I have used that word "real" again, and I want to get near a meaning for the word. Let me start with what it is not - getting qualifications. This is not real learning, these are passports to a job; the more of these you have the greater chance you have of getting through the interview door and having a chance at that job. I remember getting a job after uni as a statistical consultant, and the first thing my boss said was to forget what I had learnt. He wanted me to use an understanding of statistics rather than techniques or otherwise that I had used to pass the exams. This boss was seeking a real understanding of statistics, what sometimes could be called a feel for stats. How does one teach this? Very difficult, but to begin with you need that understanding itself. It amuses me now to debate whether my stats lecturers had this feel that the boss was seeking. I don't know, they certainly knew infinitely more statistics than me and even this boss, but did they have a feeling for statistics in real life? Can I describe it? Not now - too long ago. I didn't last long in that job but there was definitely something to what that this boss wanted, maybe I had some of it I don't know - I just wasn't suited to business.

As a maths teacher I sometimes knew that I was teaching someone with a spark, someone who had a feel for the subject - I am sure that teachers have felt that in some cases.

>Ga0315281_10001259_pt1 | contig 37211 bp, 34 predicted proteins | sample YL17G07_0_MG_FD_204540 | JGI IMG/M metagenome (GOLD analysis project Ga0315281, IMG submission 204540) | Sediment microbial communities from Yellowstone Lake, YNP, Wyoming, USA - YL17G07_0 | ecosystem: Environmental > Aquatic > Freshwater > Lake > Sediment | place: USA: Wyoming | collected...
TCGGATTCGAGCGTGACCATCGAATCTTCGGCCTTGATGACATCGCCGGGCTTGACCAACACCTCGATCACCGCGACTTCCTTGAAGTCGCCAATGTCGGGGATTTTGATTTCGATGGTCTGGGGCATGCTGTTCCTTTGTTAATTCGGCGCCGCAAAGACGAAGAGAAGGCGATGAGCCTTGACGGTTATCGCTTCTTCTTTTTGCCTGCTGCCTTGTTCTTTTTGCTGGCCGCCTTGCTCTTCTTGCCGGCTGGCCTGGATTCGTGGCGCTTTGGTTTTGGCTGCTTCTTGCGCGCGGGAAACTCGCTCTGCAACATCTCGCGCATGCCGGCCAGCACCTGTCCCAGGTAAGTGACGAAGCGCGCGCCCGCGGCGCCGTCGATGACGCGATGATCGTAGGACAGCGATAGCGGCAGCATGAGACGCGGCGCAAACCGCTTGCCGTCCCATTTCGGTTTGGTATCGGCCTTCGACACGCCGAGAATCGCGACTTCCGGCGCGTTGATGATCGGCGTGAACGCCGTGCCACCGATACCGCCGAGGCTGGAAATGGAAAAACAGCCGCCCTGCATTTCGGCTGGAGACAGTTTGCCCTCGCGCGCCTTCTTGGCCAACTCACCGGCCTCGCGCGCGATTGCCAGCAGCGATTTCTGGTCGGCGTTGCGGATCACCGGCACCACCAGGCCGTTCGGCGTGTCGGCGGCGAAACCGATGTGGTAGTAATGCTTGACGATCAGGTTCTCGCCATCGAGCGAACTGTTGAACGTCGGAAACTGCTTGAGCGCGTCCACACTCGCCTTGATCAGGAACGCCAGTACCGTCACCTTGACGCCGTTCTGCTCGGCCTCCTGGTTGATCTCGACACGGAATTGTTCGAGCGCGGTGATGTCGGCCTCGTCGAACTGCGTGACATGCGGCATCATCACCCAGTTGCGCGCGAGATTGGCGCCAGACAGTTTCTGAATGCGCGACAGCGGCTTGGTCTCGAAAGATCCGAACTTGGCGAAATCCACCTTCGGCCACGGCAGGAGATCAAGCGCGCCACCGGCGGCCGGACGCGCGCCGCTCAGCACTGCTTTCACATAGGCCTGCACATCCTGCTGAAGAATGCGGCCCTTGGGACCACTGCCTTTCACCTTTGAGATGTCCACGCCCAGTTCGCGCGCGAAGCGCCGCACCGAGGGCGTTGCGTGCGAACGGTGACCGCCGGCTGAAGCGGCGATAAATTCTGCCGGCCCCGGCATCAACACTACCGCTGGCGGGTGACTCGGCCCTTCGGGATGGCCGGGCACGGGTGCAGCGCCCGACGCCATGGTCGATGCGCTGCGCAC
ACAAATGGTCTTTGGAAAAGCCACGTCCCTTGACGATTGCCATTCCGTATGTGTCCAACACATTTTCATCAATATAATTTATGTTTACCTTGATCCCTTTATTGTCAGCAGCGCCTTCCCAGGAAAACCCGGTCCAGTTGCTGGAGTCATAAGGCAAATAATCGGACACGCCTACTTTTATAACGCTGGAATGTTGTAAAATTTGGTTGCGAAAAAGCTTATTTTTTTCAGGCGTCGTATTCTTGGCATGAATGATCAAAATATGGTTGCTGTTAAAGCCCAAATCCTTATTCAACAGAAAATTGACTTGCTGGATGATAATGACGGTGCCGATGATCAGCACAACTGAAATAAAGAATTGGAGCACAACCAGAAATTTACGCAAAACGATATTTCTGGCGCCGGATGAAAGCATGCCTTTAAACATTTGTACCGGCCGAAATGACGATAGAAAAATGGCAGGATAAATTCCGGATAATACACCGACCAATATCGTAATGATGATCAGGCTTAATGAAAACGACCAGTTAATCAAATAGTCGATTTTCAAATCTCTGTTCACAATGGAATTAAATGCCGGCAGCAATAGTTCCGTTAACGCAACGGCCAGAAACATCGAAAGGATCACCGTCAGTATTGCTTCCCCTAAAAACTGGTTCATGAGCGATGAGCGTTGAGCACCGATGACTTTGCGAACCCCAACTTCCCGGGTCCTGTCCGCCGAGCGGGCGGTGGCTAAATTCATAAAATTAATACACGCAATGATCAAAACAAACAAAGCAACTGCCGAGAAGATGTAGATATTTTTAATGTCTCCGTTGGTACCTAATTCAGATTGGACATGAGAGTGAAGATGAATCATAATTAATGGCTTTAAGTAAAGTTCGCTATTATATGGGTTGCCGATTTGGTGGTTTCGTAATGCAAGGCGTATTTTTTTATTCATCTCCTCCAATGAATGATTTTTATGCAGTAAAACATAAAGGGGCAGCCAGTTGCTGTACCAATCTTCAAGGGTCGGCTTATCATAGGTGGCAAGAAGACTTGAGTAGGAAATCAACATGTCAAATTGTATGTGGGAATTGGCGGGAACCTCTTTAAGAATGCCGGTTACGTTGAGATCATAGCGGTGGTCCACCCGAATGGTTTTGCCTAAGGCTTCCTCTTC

But I have already said that my view of "real" is not getting the qualifications, in the case of these two defined situations this feeling of something "real" actually occurs in the subject. However in truth this is never going to be education for all. But what is true is that those people who have a feel for a subject have received a real education whether they have an aptitude for the subject or not. To a certain extent they have gumption for the subject - to use the word in Pirsig's context.

Real education might well be this gumption in a general context ie not subject specific. Can people demonstrate this gumption in daily life? Now Pirsig was considering such a situation for motor-bike mechanics, this has a greater feel of being real education for all. If somehow education can impart this gumption or develop this gumption in their students, that would be a real education.

Gumption in truth cannot be taught, it can only be learnt. As apprentices people used to pick up this gumption from working with an experienced craftsman or tradesman - or at least some apprentices did. It was a real life experience, and cannot be gained in classrooms as they are today - imposed education directed by the teacher. I mentioned some students having a maths spark, perhaps more would have had such a spark if they had been totally committed to learning the maths. Rather than attending school because they had to, if they had genuinely searched for an understanding of maths then perhaps more would have developed a spark. In the previous blog I quoted Dan Pink talking about autonomy, mastery and purpose, if more maths students had directed themselves towards learning maths then when they were totally engaged maybe sparks would fly. If they truly sought mastery of maths then maybe more students would have shown excellence. Having students leave school with any sense of these would be a real education.